November 27, 2010
Pew + Marriage = ConfusionBy Tom Trinko
Once again, the Pew Foundation has come out with a poll that has given liberals a sound bite moment. You've probably heard that 39% of Americans said that marriage is becoming obsolete.
Yet as with the Pew poll on religion, a broader examination reveals results that liberals would like to ignore. Among them is a reference to a 2006 World Values Survey that showed that only 13% of Americans believed that marriage was an outdated institution.
It seems odd that in four years, the number of Americans who reject marriage would increase threefold. Perhaps the apparent change is due to how the Pew poll question was worded. The actual question was "Some people say that the present institution of marriage is becoming obsolete -- do you agree or disagree?" The first thing to note is that this is a push-poll type of question: the wording is going to raise concern in some individuals about being out of step or controversial if they disagree with the question's premise. After all, studies have shown that people will lie to pollsters to avoid appearing reactionary.
But the key problem with the question is that there are different definitions of obsolete. The liberals are spinning the poll results to indicate that 39% of Americans think there's no need for marriage -- that if it disappeared, there would be no problems. That's not the only way to look at the results, however.
Many people might feel that marriage is obsolete as the only living relationship between two people who engage in sex. Others might feel that marriage without the option for divorce is obsolete. In both cases, the respondent might believe that marriage is the best thing, but that some "other" folks are just too dumb, promiscuous, irresponsible -- pick your own derogatory term -- to be married, so there should be options for them.
Interestingly enough, 31% of married people said that marriage is becoming obsolete. That would tend to indicate that either nearly a third of married people are stupid. (If marriage is obsolete, why did they make the commitment?) Or if 31% of married people find marriage obsolete, they don't think it should go away.
By examining other data in the poll, it's possible to find a much more pro-marriage story than the sound bite synopsis that the MSM provided.
The poll makes a big deal of how fewer people are married today than in 1960. Pew states that in 1960, 72% of all adults were married compared to 52% in 2008. They do mention that since the average age of marriage has increased dramatically, comparing those two numbers is somewhat meaningless.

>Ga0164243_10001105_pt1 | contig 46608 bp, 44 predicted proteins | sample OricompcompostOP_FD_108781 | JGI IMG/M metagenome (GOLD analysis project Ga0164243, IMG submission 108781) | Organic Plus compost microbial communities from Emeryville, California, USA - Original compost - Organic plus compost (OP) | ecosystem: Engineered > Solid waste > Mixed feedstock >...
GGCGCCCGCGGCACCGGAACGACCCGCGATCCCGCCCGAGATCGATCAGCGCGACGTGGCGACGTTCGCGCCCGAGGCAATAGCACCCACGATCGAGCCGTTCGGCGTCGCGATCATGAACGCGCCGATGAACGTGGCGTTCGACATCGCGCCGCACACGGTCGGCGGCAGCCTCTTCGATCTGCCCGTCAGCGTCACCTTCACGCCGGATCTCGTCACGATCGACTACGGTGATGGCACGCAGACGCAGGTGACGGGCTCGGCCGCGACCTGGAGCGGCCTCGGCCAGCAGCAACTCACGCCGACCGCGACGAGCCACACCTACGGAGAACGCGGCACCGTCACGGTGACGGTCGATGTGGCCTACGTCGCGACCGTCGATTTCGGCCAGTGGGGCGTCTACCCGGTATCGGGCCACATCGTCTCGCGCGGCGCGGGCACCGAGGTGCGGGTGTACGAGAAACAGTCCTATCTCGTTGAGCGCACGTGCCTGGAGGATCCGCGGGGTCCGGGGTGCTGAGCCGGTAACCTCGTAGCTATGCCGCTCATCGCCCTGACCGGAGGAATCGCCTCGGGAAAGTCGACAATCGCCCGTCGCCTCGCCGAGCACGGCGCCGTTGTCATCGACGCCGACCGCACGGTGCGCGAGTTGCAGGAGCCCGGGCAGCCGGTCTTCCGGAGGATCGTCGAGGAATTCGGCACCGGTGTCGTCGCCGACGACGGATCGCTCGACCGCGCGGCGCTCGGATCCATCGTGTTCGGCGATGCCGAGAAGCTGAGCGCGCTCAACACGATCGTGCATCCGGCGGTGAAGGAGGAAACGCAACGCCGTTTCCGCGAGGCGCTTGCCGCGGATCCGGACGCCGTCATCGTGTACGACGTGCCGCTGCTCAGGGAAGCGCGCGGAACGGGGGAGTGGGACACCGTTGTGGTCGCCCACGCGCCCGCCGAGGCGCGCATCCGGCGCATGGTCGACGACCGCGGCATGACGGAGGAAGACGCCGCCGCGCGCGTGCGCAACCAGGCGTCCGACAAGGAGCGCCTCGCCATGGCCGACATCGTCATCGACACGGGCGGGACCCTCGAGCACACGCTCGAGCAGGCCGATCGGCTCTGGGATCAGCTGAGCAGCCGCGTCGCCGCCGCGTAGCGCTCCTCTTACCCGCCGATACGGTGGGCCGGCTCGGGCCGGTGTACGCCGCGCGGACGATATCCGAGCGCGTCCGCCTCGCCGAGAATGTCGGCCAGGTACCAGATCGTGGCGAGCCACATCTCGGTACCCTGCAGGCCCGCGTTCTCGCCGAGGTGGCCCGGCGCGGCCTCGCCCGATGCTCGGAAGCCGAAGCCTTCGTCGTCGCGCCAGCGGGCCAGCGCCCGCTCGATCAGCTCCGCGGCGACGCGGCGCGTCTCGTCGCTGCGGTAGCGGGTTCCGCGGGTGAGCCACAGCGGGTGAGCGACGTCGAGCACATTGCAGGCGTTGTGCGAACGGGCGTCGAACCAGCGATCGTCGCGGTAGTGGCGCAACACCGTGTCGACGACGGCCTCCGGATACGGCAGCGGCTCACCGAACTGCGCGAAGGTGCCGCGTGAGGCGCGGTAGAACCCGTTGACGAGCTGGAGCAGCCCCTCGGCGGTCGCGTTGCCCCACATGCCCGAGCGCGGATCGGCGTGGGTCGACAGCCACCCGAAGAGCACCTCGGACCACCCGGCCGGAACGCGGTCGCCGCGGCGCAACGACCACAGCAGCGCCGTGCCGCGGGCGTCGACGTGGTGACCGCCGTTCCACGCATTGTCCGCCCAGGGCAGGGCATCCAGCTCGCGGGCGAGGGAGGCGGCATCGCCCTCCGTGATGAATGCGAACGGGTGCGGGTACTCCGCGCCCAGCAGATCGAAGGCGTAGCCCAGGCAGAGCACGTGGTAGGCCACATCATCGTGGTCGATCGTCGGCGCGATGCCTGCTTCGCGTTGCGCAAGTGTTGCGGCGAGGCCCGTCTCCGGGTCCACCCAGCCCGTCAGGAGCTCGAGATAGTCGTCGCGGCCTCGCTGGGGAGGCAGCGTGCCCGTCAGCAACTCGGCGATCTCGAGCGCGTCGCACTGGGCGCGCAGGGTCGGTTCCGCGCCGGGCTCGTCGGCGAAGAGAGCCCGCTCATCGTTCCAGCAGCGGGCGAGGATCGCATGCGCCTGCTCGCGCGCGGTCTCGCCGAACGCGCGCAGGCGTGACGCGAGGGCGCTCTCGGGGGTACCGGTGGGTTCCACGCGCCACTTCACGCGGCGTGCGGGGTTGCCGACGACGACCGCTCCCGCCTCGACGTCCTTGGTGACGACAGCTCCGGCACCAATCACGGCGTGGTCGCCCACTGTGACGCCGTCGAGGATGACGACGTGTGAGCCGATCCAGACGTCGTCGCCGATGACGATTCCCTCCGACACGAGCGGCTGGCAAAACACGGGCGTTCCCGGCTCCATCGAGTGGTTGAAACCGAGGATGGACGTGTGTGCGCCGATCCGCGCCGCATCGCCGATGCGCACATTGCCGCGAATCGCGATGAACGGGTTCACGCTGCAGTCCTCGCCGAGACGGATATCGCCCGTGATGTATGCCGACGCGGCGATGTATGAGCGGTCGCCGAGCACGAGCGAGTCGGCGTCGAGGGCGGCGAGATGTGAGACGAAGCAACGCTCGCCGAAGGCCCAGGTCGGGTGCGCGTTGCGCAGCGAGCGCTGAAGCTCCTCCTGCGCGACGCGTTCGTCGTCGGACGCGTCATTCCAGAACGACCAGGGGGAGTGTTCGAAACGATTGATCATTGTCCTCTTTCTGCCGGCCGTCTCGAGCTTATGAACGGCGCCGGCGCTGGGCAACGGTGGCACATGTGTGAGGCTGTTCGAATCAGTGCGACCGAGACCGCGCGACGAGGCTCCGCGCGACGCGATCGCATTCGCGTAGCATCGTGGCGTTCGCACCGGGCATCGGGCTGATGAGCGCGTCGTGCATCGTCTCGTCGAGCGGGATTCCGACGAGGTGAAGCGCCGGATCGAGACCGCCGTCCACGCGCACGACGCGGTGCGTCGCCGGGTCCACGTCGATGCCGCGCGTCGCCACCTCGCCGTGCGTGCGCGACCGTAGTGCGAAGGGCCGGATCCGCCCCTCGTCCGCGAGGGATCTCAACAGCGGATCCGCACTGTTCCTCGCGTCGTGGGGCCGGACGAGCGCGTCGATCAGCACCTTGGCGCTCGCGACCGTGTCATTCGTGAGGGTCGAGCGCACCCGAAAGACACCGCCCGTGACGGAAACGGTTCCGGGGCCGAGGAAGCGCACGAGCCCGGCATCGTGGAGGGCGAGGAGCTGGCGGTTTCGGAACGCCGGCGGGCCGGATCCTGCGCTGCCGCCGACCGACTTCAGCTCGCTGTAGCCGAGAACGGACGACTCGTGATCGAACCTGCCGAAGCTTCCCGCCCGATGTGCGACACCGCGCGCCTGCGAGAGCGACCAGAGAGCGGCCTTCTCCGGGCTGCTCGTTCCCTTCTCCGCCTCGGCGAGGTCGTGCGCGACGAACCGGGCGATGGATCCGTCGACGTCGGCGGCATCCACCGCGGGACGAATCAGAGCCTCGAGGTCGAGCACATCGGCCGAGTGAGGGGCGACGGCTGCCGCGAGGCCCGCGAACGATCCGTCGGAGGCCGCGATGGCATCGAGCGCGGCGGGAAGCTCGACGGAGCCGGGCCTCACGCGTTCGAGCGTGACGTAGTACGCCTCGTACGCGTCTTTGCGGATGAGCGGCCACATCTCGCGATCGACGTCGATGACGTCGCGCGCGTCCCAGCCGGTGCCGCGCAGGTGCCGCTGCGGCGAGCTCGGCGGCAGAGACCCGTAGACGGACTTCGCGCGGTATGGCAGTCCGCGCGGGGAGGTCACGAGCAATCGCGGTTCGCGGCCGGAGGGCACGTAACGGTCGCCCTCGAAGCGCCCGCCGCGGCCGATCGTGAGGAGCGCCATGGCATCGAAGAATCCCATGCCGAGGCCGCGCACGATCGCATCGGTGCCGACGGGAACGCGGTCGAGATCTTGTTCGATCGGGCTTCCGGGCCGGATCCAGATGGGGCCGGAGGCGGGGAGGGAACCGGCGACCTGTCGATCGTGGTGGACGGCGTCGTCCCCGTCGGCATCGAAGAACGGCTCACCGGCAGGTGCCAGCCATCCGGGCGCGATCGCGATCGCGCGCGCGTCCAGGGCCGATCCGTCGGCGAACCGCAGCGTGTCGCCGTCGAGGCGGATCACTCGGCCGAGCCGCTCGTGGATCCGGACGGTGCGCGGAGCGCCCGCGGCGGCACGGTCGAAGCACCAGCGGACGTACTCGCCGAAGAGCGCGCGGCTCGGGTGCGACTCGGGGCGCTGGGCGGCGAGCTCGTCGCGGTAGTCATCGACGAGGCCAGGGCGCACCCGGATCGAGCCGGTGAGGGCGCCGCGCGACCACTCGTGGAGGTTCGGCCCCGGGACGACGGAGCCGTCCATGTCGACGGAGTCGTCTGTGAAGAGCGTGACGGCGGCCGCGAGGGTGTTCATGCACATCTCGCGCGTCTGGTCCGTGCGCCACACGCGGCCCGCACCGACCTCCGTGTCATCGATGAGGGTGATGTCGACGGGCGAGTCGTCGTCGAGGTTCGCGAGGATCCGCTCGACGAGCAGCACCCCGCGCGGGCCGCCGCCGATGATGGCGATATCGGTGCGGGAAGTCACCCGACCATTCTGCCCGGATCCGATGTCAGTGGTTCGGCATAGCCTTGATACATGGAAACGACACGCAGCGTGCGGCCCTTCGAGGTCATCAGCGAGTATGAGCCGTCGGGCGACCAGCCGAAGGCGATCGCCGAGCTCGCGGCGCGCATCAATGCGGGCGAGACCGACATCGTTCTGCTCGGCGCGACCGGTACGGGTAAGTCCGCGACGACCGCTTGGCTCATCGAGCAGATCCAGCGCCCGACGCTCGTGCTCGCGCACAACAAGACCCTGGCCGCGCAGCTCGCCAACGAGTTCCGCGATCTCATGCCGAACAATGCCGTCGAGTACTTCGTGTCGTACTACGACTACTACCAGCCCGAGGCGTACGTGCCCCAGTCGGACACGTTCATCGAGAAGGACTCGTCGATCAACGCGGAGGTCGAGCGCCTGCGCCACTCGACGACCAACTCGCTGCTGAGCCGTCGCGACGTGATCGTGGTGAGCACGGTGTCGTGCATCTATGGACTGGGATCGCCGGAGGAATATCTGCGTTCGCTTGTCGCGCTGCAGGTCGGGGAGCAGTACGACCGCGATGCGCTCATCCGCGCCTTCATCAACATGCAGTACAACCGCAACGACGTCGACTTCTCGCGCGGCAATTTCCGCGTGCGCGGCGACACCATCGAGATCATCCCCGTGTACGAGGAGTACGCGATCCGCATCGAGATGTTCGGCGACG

More importantly, however, the poll determined that roughly 61% of people who have never been married want to be. Let's use that bit of information to figure out what fraction of American adults believe in marriage enough to either want to be married, be married, or have been married.
First notice that 48% of the population (100% - 52% = 48%) is currently single. That means that 48% of American adults have either never been married, are widowers, or are currently divorced. Let's assume that everyone in that 48% of American adults is single and never married -- that assumption will give us the most anti-marriage result. Remembering that 61% of people who have never been married want to be married that means that 29% of all adult Americans (48%*61%=29%) who are currently unmarried want to be married. Adding 29% -- those who want to be married -- to 52%--those who are married -- shows that 81% of Americans want to be married, are married, or have been married -- widowers and divorcees. Hardly a condemnation of the institution of marriage.
Equally revealing is that for those people who've never been married, only about 14% are sure they don't want to be married. Hence, instead of 39% of the population rejecting marriage, only about 7% of the total population have actually decided that they don't ever want to get married.